WOMEN football is an integral part of the development of the girl child and her participation not only in this sporting discipline, but also in sport generally.
It gives the girl child the opportunity to excel which only boys enjoyed in the past.
It also keeps the girl from the mischief, drug and sexual abuse which normally come with idleness.
When properly funded, it creates employment for a number of girls who would have probably shunned the sport.
In the last decade, we have had serious women football teams, especially in Bulawayo where we had the likes of Highlanders Royals, New Orleans and Inline Academy while Harare had Mufakose Queens and Black Rhinos.
The Mighty Warriors — the senior national team — was a feared brand in the region, second only to South Africa which had the advantage of limitless resources.
We featured regularly and won the Cosafa Cup and also competed in the African Women Championships with zeal.
When Susan Chibizhe left the game died down, only to be revived when Mavis Gumbo came on the scene in 2010, when once again the Mighty Warriors and the league were the pride of the region.
Coaches Rosemary Mugadza and Sithethelelwe Sibanda even attained coaching badges in Germany during Gumbo’s time.
We are grateful for Gumbo’s efforts to uplift the girl child.
Sibanda is now the assistant coach of Premier Soccer League club Tsholotsho Football Club while we have two other women doing media work at giants FC Platinum (Chido Chizondo) and Caps United (Joyce Kapota).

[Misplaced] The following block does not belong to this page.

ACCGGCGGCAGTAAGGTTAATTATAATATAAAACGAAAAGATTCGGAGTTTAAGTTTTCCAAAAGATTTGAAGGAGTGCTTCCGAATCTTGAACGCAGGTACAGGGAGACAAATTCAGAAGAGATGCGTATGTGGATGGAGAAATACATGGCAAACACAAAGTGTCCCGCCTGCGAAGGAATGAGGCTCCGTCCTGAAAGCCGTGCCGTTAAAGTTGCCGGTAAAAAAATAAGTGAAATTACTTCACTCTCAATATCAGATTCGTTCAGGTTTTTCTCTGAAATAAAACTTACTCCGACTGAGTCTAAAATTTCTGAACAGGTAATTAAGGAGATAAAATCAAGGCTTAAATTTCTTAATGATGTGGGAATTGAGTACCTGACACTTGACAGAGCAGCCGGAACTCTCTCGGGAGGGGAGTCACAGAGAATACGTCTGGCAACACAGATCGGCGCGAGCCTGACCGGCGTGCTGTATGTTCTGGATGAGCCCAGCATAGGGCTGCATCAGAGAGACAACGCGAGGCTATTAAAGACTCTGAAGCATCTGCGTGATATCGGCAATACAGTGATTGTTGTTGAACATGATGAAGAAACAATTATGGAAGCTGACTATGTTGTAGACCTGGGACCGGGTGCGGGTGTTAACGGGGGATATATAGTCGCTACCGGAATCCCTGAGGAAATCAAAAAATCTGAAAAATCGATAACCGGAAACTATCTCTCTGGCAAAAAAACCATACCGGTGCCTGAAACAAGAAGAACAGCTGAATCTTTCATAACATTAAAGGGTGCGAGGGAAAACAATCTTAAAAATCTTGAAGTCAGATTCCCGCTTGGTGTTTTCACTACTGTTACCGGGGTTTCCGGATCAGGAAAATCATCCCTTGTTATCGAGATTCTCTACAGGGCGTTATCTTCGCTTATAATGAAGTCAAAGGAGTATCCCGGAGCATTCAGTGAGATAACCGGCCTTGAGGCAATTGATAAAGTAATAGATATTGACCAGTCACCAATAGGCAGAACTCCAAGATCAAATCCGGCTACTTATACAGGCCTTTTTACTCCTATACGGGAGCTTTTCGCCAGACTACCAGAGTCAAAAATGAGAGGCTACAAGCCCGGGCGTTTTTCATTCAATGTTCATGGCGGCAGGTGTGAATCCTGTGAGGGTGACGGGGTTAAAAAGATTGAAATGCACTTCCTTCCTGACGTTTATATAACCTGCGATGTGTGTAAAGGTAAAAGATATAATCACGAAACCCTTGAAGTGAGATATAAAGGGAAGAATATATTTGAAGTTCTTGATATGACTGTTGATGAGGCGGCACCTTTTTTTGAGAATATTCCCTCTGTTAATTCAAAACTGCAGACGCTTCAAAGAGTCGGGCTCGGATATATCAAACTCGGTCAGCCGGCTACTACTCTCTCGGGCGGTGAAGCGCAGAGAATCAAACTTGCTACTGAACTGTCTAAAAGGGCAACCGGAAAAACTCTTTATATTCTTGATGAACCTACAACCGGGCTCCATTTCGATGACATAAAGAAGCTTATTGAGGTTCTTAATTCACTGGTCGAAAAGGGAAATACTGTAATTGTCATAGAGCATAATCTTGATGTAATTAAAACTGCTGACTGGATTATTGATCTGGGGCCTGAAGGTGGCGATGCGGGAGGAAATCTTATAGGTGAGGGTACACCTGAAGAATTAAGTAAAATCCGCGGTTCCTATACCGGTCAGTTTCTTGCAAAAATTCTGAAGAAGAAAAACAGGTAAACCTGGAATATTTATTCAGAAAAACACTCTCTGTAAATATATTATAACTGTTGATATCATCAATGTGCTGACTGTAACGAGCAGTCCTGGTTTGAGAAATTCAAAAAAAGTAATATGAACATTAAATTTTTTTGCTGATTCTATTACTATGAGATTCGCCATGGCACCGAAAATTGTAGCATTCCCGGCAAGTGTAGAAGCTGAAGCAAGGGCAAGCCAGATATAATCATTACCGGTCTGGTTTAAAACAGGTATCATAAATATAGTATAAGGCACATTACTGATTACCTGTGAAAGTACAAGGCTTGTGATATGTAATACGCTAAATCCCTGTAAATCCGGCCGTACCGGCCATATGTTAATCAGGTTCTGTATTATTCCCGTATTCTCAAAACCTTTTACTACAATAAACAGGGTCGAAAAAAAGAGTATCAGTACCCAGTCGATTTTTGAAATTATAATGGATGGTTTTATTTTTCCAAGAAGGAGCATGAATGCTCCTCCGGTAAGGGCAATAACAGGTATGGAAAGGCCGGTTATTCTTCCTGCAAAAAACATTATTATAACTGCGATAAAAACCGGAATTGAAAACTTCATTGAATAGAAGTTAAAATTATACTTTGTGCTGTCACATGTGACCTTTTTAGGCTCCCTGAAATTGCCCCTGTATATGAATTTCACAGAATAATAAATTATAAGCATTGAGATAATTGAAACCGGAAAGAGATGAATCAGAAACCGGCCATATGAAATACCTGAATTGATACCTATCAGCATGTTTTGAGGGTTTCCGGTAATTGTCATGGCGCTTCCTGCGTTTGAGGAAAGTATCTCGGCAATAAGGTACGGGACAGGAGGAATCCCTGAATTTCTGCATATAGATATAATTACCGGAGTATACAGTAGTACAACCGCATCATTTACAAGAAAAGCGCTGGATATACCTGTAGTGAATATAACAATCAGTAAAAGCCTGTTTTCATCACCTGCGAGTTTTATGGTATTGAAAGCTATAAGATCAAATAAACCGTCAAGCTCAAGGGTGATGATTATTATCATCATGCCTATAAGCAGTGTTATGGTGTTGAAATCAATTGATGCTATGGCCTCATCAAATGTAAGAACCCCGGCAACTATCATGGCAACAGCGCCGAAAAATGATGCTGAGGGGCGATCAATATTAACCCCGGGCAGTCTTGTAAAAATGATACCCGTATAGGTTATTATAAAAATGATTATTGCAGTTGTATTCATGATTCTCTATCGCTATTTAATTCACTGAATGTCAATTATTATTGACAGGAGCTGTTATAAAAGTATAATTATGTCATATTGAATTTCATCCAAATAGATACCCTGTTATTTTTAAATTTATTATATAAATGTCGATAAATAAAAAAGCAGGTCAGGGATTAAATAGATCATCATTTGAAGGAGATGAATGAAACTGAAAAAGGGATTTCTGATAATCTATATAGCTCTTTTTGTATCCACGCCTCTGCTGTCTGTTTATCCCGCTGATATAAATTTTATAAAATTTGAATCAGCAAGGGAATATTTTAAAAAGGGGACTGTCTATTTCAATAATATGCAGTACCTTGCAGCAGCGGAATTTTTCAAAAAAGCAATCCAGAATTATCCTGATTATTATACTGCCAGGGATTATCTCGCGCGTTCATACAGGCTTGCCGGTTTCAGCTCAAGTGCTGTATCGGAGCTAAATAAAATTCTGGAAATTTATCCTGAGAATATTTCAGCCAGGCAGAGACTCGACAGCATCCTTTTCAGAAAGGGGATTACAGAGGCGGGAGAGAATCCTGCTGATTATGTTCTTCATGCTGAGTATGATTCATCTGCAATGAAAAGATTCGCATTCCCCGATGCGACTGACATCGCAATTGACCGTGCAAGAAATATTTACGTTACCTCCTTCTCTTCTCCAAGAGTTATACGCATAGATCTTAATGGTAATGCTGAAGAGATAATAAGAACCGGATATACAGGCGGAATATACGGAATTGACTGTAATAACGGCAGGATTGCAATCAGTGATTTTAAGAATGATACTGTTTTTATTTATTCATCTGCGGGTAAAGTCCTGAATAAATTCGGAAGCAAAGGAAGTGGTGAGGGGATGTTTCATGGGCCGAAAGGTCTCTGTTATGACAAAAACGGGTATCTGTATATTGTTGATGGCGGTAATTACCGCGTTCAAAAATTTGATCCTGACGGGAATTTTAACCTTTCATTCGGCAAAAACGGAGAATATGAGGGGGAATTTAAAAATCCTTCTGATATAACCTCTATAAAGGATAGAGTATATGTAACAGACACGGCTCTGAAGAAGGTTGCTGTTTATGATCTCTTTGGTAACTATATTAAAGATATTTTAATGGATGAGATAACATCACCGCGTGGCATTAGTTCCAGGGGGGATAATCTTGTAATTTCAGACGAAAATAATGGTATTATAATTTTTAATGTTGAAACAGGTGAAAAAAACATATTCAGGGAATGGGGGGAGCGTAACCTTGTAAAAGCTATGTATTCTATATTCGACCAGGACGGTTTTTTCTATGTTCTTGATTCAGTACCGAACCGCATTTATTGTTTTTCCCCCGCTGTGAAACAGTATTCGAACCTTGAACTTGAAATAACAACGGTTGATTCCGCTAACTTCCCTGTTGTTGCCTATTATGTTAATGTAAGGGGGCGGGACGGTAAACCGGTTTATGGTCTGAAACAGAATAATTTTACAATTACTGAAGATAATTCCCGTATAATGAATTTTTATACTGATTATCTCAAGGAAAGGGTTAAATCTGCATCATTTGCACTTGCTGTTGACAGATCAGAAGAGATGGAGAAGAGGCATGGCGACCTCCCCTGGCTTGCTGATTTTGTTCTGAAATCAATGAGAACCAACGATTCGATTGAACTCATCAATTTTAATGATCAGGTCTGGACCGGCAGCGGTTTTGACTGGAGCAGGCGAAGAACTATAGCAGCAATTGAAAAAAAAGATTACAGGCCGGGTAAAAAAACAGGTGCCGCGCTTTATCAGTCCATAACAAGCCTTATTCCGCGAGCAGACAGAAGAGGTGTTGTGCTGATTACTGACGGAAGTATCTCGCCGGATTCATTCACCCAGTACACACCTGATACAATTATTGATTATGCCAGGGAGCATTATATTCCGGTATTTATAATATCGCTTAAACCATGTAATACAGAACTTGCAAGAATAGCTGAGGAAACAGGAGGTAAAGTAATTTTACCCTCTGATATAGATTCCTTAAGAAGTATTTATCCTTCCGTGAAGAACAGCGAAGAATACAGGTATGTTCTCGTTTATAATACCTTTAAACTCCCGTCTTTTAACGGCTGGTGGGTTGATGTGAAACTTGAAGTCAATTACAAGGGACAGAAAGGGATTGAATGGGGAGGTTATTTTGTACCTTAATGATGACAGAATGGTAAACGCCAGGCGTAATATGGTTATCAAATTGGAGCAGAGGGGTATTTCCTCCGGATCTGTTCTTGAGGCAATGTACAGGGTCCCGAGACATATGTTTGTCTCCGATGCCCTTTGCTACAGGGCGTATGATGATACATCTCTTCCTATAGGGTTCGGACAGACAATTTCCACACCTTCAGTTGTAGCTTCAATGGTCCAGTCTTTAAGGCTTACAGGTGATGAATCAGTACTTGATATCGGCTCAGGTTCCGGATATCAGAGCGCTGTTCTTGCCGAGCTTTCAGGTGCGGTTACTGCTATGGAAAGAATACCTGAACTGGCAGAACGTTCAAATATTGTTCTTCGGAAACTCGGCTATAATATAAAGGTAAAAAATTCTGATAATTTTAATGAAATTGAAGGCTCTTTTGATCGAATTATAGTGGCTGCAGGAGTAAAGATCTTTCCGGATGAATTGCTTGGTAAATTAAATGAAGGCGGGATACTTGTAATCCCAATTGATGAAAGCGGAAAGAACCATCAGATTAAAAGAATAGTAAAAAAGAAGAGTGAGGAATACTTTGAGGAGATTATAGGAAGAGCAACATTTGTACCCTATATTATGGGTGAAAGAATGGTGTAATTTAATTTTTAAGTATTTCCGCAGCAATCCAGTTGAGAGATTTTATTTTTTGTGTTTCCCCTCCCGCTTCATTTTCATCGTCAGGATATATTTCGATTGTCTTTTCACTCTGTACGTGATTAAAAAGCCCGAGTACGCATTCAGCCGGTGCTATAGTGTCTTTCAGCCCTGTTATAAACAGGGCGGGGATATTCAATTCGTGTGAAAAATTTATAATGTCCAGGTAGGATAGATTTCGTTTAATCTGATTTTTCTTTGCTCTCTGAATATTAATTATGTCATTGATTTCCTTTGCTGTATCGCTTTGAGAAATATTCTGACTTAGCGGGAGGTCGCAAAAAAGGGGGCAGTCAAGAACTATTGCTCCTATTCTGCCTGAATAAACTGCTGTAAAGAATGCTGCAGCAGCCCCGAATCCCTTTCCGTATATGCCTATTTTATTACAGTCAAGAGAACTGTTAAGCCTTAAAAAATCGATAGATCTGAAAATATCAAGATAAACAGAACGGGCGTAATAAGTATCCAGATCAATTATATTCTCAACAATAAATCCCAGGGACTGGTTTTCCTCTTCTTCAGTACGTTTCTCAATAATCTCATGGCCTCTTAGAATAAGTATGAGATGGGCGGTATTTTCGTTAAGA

These achievements pose a great challenge to the current leadership led by Mirriam Sibanda who took over last year.
She has got her work cut out. She has a lot to do to revive women’s football. When the judgment eventually comes from all football stakeholders who include the multitudes of fans and the always sceptical media, she cannot give any excuses. She should know the buck stops at her door.
Fans are very much aware of the infighting in the football-controlling body Zifa and that Sibanda is unavoidably drawn into the fights, but that will count for nothing when her achievement or lack of it is put to public scrutiny.
People will judge Sibanda on her four years in office and determine whether they have been beneficial to the girl child, or have been a waste. This will be mainly based on the achievement of the women’s teams on the field of play.
Previous leaderships of the women’s game complained too about this and that, but made sure league matches were played and in a proper way too!
Leadership is about engaging every stakeholder including sponsors. In the past big companies came to the party because they were approached and persuaded to support the game. These included diamond miner Marange and mobile phone giant NetOne.
They came into the game because they saw its potential to uplift a vital section of the populace and also to fly the country’s flag high.
Sibanda has been in football administration for a while and brings with her lots of experience in that regard.
She should harness that experience and channel it to the development of the game. Anything less will not do.